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Wednesday, December 6, 2023

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Making holiday travel manageable for those with a chronic health issue; University presidents testify on the rise of anti-semitism on college campuses; Tommy Tuberville's blockade on military promotions is mostly over.

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Sen. Tommy Tuberville ends his hold on military promotions, the Senate's leadership is divided on a House Border Bill and college presidents testify about anti-semitism on campus.

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Texas welcomes more visitors near Big Bend but locals worry the water won't last, those dependent on Colorado's Dolores River fear the same but have found common ground solutions, and a new film highlights historical healthcare challenges in rural Appalachia.

SD Tribes Hindered by Limited Resources During Brutal Storm

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Friday, December 30, 2022   

Conditions may have improved, but Native American tribes in South Dakota say they're still reeling from the recent blizzard that left many stranded without vital resources. That's prompted renewed calls for improved aid to make it through future weather events.

The storm cut off roads to areas such as the Pine Ridge reservation, forcing some residents to burn clothing and furniture to stay warm. State Sen. Troy Heinert, D-Mission, a member of the Rosebud Sioux Tribe, said the conditions there were extremely dangerous, too. He said tribes already have limited resources and can only do so much to prepare.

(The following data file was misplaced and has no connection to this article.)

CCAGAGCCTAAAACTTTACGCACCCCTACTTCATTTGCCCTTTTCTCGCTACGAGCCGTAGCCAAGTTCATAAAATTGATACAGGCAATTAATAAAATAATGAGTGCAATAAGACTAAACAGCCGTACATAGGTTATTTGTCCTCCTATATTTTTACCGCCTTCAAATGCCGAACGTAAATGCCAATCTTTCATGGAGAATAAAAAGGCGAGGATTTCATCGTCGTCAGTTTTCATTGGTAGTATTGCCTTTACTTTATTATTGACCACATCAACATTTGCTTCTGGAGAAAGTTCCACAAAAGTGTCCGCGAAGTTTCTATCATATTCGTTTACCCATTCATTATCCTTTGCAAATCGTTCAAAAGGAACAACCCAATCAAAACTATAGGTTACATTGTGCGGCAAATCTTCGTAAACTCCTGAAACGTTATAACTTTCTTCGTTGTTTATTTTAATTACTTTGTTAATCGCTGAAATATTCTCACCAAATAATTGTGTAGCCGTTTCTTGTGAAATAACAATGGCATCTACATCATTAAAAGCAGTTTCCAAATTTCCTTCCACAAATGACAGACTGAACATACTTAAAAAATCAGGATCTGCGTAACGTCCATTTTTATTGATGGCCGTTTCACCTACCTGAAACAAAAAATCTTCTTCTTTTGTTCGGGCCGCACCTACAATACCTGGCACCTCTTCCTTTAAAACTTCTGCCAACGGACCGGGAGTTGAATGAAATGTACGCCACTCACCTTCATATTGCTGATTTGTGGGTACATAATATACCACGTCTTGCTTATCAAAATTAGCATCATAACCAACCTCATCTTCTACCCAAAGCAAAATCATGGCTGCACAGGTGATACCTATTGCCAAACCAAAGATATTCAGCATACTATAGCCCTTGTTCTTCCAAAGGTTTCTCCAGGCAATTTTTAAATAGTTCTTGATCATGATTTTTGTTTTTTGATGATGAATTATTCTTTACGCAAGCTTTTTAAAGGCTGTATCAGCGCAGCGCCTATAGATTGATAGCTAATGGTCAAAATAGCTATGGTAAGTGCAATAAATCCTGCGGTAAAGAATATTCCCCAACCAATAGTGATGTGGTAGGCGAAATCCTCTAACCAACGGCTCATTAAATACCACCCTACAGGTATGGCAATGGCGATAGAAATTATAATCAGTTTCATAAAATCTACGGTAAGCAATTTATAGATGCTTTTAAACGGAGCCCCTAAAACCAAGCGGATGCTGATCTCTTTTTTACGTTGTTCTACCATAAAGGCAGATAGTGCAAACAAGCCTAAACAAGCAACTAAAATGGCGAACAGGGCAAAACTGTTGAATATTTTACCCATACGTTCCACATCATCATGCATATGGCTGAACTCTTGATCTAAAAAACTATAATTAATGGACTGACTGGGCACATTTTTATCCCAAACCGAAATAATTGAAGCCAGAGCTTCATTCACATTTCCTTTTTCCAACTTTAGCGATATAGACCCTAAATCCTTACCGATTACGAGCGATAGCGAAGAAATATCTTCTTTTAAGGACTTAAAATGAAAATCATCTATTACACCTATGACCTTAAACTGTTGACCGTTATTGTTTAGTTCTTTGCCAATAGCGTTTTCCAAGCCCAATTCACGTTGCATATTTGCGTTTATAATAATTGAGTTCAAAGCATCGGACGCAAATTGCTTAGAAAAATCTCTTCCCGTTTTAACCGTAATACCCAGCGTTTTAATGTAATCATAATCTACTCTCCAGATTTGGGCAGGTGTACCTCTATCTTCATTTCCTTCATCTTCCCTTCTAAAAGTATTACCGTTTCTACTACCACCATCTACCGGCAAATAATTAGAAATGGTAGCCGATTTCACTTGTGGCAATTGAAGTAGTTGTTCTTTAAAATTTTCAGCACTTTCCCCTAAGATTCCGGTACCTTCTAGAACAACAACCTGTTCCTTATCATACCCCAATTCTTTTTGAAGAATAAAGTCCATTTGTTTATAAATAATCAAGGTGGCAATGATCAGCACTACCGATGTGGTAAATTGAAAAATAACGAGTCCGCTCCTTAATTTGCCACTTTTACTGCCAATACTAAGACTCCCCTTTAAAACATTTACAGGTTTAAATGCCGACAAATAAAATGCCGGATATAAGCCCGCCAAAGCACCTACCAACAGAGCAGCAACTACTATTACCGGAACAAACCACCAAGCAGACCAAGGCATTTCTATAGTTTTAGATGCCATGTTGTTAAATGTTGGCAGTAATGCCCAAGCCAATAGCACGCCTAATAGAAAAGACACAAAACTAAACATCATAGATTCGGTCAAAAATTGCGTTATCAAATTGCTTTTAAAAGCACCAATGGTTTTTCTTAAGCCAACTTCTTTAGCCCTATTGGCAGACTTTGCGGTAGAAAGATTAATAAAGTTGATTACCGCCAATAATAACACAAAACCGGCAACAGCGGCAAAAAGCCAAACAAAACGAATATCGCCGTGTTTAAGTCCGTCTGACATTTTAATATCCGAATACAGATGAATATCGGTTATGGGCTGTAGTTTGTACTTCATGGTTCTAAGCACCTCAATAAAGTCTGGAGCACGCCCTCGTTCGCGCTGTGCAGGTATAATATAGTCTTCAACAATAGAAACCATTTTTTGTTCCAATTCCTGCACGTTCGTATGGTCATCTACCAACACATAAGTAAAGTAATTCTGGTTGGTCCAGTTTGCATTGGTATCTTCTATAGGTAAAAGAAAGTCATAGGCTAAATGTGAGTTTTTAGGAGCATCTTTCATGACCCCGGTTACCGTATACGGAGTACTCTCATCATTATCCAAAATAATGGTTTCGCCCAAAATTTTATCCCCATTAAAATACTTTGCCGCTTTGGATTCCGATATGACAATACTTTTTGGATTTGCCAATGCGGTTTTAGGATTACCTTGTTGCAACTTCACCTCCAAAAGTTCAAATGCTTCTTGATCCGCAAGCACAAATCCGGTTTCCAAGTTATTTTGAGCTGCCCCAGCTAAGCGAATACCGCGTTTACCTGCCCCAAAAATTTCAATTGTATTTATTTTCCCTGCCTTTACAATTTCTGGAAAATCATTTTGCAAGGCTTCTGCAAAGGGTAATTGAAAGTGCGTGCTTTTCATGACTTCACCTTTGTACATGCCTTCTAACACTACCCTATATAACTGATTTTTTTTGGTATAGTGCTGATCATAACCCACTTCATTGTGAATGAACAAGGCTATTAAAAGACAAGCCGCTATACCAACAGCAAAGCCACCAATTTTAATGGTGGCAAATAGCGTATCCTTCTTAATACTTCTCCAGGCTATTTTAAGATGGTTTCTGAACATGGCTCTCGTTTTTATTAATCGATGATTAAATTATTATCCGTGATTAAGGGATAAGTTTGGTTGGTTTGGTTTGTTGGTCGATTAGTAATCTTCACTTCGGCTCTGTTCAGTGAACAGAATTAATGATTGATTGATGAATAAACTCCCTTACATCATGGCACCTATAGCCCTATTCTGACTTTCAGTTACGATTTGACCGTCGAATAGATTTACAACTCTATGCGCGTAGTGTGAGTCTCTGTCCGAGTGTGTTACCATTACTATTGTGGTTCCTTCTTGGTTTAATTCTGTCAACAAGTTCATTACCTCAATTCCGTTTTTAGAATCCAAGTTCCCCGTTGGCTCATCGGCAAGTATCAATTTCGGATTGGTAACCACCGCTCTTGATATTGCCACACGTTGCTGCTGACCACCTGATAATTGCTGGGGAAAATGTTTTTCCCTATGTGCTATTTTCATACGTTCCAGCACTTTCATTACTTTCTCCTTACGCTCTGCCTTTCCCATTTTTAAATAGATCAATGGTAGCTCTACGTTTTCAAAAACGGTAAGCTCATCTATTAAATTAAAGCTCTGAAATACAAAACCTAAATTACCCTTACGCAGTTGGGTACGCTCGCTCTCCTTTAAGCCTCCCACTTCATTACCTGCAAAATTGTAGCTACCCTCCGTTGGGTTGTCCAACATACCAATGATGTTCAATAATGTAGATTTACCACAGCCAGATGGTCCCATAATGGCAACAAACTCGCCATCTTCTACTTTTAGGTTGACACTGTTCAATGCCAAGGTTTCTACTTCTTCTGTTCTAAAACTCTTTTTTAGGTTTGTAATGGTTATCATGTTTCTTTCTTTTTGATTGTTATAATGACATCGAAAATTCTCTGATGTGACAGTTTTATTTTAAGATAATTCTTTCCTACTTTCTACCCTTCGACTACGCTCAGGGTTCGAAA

"Considerable investments in roads and bridges and equipment," he said, "manpower is going to be needed if we're going to continue to have storms like this."

He called on local, state and federal leaders to ensure infrastructure needs and emergency planning for tribal areas receive priority. In response to the current storm, Gov. Kristi Noem ordered expanded National Guard missions to help affected tribes, including hauling firewood from the Black Hills.

Heinert said that assistance was a huge help, but noted that residents are still having trouble getting to their livestock. Tribal governments have their own emergency preparedness plans, but often lack enough snow-removal equipment to prevent snowdrifts from swallowing up fields, as well as surrounding roads.

"What we found down here in Rosebud is we had no place to put the snow," he said. "There was so much and it was so deep, and it was so heavy."

Because first responders had trouble reaching homes, Heinert and other local leaders said, a 12-year-old boy died after suffering a medical emergency. Because of term limits, Heinert won't be back in office in the new legislative session, but he said he will continue to serve as a voice for remote tribal areas in need of additional support.


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